Is the sun setting on the American dream?
LAST MONTH Kansas City unveiled plans to create a new attraction. The National Museum of Suburbia will allow visitors to wander through a re-created ranch-style home, peep through a white picket fence and spy on fake neighbours played by actors. There will also be a bowling alley for visitors to play on, along with exhibits of suburban and middle-class life.
“For many, suburbia equates to the American dream, a hopeful vision with roots dating to the Great Depression,” reads a promotional brochure. “It is a dream of home ownership and better opportunities for one’s self and one’s children.”
The timing seems apt, for in the United States today there is gnawing uncertainty and anxiety about what future awaits the country’s middle class.
As the presidential election barrels towards its conclusion next week, many of the bedrock assumptions of American life – that hard work yields rewards, that responsibility will be rewarded and that a brighter tomorrow lies around the corner – are being shaken.
A rapid fall-off in well-paid manufacturing jobs, replaced by low-paid service-industry jobs with fewer healthcare or pension benefits, means many citizens are falling behind and social mobility is stalling. For a slim majority, Americans now define success as “not falling behind”.
The Democratic and Republican presidential campaigns have been bombarding swing states, such as Ohio, with messages about protecting the middle class and leading the country on the path to prosperity.
Barack Obama has tried to connect with voters on the bases that “we’re better together” and that stronger safety nets are better for society.
Mitt Romney’s vision is that tax cuts and less regulation are the way to rekindle the fire of the American dream.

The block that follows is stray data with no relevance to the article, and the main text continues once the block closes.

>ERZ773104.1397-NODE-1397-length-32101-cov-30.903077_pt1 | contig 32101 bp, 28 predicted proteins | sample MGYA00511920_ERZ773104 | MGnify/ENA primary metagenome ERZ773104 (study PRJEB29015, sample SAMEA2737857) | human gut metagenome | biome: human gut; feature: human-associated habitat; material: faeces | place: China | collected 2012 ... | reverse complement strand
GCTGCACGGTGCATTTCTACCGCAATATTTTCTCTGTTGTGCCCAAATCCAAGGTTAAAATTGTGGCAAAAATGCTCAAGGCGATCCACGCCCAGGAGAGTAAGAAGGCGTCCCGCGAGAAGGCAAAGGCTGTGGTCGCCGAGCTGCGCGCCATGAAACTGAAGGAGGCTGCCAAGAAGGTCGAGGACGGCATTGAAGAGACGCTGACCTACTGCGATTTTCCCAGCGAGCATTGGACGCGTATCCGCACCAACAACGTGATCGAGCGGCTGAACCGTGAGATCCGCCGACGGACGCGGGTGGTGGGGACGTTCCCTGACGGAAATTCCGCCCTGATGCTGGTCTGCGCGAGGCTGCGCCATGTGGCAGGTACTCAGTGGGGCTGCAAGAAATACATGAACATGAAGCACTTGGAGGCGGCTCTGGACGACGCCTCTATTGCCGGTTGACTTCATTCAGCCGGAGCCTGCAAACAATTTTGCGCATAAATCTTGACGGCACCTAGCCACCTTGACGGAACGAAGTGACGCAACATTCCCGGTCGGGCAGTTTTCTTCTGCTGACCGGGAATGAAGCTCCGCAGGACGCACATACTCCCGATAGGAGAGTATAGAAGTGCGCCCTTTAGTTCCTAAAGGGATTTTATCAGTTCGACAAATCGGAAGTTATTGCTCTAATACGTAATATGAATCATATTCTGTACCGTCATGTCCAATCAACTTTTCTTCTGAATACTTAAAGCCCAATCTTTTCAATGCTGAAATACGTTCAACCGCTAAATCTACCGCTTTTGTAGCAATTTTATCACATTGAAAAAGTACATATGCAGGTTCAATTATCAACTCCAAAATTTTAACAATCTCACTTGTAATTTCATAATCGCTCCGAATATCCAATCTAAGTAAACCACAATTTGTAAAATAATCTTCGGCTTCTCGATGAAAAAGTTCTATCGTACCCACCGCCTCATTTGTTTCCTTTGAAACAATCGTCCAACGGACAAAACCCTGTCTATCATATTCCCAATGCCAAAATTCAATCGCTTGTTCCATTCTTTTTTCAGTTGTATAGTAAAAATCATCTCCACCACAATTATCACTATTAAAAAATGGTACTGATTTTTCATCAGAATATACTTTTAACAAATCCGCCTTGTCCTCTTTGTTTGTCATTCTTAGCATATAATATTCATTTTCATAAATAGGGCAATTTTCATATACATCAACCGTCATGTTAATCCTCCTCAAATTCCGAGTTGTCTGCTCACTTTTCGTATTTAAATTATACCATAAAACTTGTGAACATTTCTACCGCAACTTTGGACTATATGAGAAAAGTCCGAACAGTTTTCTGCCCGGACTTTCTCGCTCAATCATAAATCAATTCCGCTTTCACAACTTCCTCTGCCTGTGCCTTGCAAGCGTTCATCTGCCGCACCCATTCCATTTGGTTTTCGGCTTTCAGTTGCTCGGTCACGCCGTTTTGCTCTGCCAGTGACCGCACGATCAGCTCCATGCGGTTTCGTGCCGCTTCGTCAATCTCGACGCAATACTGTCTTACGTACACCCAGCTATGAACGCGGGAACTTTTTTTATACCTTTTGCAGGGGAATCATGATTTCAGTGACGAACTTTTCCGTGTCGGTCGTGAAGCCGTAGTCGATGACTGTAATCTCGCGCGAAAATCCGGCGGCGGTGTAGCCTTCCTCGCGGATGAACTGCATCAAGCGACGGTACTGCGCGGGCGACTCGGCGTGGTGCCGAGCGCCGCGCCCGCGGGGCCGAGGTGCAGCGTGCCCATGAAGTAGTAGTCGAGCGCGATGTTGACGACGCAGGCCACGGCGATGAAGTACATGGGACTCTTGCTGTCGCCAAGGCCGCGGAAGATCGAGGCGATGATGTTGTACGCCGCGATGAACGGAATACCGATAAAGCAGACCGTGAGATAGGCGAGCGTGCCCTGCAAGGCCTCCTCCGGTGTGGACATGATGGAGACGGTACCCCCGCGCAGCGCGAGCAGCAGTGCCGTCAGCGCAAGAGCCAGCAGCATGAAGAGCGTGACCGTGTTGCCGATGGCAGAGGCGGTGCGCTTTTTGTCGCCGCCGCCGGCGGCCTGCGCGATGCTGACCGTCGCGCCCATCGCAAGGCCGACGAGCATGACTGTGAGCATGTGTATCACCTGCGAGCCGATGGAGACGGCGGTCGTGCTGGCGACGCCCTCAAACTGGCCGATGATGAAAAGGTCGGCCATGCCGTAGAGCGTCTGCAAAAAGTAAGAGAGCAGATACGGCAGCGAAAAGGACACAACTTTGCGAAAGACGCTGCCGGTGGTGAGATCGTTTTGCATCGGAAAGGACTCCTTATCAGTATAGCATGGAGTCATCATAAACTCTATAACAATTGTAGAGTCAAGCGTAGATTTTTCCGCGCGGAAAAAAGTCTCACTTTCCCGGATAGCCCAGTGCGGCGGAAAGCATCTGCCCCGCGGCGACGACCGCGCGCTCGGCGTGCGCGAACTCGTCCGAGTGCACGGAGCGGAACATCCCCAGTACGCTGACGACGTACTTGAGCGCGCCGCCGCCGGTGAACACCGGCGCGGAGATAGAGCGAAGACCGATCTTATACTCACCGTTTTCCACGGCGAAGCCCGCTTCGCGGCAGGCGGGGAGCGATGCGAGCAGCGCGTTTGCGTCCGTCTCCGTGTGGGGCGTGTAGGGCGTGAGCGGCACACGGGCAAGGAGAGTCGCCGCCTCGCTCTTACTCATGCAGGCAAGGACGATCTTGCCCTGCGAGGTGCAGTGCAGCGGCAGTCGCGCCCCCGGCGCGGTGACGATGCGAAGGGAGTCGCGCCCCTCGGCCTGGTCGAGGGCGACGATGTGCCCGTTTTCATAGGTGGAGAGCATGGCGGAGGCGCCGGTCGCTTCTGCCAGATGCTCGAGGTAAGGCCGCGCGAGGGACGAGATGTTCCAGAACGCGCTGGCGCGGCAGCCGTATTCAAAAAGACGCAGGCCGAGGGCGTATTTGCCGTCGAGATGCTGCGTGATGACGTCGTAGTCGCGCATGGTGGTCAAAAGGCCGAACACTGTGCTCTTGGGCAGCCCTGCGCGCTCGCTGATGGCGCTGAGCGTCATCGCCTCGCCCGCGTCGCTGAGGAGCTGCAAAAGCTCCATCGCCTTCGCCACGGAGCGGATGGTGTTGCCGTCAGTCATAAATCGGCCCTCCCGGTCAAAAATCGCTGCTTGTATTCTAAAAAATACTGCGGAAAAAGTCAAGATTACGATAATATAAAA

Yet neither candidate has really faced up to the full scale of the challenge facing the US. It’s as if the nation requires ongoing reassurance that the country’s values and successes are extraordinary and that the American dream remains intact.
It might explain an aching nostalgia for a time when days seemed brighter, work was better paid and affluence was a possibility for all. What better way to do this than encase that way of life in a museum for visitors of the future to admire?
TOM GAULRAPPnever thought it would come to this. But on Monday, the day before the presidential election, he is due to be laid off after 33 years of work. He has been working for Sensata Technologies in Freeport, Illinois, which makes motor sensors. The company is profitable, but the owners stand to make more money by shifting the work to China.
Gaulrapp is used to earning a fairly decent wage of about $18 an hour, or $40,000 (€31,000) a year. Now he fears scrabbling to find a low-paid job on half those wages. The only saving grace, he says, is that he doesn’t have children to support. “If all of this continues we won’t have any middle class left,” he says. “All that we’re left with are minimum wage jobs with no benefits.”
He isn’t alone. While most jobs lost during the recession have been in the midrange of wages, most of those added during the recovery have been in low-paid areas of work. It’s part of a long-term trend that some refer to as a hollowing out of the workforce. “We don’t just have a jobs deficit; we have a good-jobs deficit,” Annette Bernhardt, a policy codirector at the National Employment Law Project, told reporters recently.